Diary: Cowal/Bob Shepherd/Celtic Connections/John Wilson

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Malin Lewis and Jarlath Henderson.

Cowal Highland Gathering may not be the piping and pipe band event it once was but its organisers are celebrating winning a leading tourism prize. Cowal has just been awarded the Best Cultural Event or Festival title at last weekend’s The Highlands and Islands Tourism Awards. Cowal beat the HebCelt Festival and Tiree Music Festival.

Cowal, whose illustrious piping history is currently nearing the end of a major serialisation in the Piping Times, will now go forward to the national Thistle Awards, which will be held in Edinburgh in March 2020.

Meanwhile, a spokesman told bagpipe.news that no decision has been taken yet with regard to solo piping returning to for 2020. Worryingly, we were told that any decision “could be dependent upon successful funding applications.”

Alasdair Henderson leads George Heriot’s School into the circle at Cowal in 2013.

Earlier this year, organisers cancelled the 2019 senior solo piping competitions at Cowal because of a date clash with The Northern Meeting. The 2020 Cowal Highland Gathering will be held on August 28-29.

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Bob Shepherd’s funeral takes place today at 2.15pm at Kirkcaldy Crematorium in Rosemount Avenue, Kirkcaldy KY2 6HQ. Thereafter, there is to be a get together down the road at the Dean Park Hotel, Chapel Level, Kirkcaldy KY2 6HF. A large turnout is expected for this giant of the piping world, a true Fifer.

Alistair Aitken OBE, who knew Bob for a long time and was a colleague for over 30 years on the RSPBA Adjudicators’ Panel, has written a lovely tribute to Bob which will appear in next month’s Piping Times.

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Malin Lewis and Jarlath Henderson.

An interesting ‘festival within a festival’ will feature at next year’s Celtic Connections. The leading cultural event is marking Scotland’s Year of Coasts and Waters with a full day of events all anchored to the maritime traditions that have shaped the country’s history. Coastal Connections commences on January 18, and has a busy programme of ocean-themed music, talks, film, storytelling, exhibitions and workshops.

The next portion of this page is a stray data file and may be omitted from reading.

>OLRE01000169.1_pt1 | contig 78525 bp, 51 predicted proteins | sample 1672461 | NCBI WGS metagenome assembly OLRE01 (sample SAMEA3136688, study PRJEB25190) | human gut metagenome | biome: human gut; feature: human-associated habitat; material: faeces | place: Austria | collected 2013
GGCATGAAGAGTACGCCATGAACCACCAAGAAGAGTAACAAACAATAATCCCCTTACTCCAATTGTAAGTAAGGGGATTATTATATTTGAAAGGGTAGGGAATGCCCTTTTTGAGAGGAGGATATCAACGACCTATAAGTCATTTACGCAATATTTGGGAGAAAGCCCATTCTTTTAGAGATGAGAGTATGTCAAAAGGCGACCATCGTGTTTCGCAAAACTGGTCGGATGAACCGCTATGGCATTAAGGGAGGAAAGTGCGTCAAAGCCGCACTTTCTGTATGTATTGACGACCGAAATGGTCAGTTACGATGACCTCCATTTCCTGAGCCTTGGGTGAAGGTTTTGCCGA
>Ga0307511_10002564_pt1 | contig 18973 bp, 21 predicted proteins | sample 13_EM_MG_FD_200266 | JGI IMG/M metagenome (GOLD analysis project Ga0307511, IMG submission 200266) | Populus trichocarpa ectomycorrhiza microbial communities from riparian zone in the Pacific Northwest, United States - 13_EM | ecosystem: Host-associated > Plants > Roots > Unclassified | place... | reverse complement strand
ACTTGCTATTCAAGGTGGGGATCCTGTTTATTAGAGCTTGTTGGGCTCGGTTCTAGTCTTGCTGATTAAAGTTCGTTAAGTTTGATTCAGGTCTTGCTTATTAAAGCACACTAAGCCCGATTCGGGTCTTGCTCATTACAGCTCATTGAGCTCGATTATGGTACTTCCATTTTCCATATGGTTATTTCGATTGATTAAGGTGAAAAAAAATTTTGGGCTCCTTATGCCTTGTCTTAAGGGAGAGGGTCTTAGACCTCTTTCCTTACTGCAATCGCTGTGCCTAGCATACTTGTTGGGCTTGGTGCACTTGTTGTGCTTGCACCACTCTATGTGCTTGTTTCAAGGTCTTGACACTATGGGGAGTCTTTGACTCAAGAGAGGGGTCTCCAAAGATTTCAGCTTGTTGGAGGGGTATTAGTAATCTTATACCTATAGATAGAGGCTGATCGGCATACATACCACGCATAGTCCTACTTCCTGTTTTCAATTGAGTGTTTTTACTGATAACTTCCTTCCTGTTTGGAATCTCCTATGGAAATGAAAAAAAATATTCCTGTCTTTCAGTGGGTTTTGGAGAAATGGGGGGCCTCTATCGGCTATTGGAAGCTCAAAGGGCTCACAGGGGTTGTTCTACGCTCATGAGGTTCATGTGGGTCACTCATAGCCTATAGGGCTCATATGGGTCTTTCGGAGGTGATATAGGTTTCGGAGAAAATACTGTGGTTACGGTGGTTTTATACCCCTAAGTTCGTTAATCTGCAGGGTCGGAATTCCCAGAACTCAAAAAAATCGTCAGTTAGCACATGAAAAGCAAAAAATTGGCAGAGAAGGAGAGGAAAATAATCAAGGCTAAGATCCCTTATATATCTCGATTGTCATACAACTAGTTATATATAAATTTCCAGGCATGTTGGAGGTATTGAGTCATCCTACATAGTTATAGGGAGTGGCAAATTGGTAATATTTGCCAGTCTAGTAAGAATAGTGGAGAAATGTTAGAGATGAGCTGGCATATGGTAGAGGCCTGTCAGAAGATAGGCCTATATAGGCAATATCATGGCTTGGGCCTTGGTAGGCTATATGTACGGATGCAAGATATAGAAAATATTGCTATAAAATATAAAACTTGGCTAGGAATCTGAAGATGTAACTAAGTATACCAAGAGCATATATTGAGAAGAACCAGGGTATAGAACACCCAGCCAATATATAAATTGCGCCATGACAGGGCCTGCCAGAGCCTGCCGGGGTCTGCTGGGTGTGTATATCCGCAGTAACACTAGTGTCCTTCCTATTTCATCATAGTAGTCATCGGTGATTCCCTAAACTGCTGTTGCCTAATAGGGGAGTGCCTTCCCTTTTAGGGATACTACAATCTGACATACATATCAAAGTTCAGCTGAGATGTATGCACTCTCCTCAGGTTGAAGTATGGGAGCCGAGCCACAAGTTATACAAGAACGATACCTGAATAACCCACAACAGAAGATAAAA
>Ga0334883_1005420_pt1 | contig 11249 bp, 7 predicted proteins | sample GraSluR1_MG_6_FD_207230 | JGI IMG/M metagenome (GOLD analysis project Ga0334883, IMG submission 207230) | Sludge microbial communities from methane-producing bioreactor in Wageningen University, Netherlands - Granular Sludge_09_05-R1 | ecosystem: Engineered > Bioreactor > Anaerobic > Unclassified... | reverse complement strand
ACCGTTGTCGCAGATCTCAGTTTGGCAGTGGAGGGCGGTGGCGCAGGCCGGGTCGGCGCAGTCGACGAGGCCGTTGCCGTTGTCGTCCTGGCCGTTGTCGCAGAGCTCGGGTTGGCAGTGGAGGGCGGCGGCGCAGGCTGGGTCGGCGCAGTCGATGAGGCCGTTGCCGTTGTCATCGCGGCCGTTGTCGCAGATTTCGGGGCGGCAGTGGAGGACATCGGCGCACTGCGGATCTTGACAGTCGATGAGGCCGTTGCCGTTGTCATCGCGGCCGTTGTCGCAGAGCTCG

Naturally, piping is included, with acts such as Tiree-based Skerryvore, Hebridean group Daimh, North Uist-born Julie Fowlis – apparently she can sing, too … – and others. It sounds great but perhaps more could have been done to do justice the piping side?

On the subject of Celtic Connections, it is good to see one of the unexpected successes of this year’s Piping Live! festival is to be given another airing. The concert given by Skye’s Malin Lewis, the instructor on The National Piping Centre’s bellow’s piping evening class, showcased the Lindsay System Chanter, a chanter that reaches beyond the usual solitary octave. He was joined with Jarlath Henderson on the uilleann pipes and Ali Hutton on the highland pipes and guitar. The result was an extraordinary success – indeed, a standing ovation – and we look forward to hearing the trio again at the City Halls in Candleriggs for what is sure to be another great night.

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John Wilson and Dr Peter Cooke.

Finally, John Wilson is to be inducted into the Scottish Traditional Music Hall of Fame. The respected RSPBA judge and Senior solo piping judge will be inducted at a reception at the MG ALBA Scots Trad Music Awards on December 7 in Aberdeen Music Hall.

Also being inducted is Peter Cooke, the Welsh-born ethnomusicologist, and folk band Clutha. Clutha is thought to be the first folk band to include a piper in its line up, firstly Jimmy Anderson then Tom Johnstone, who still appears with the band.

The Scottish Traditional Music Hall of Fame was started in 2005 and now features well over 100 inductees from the Scottish traditional and folk music scenes. including pipers Murray Henderson, Hamish Moore, Martyn Bennett and Iain MacFadyen.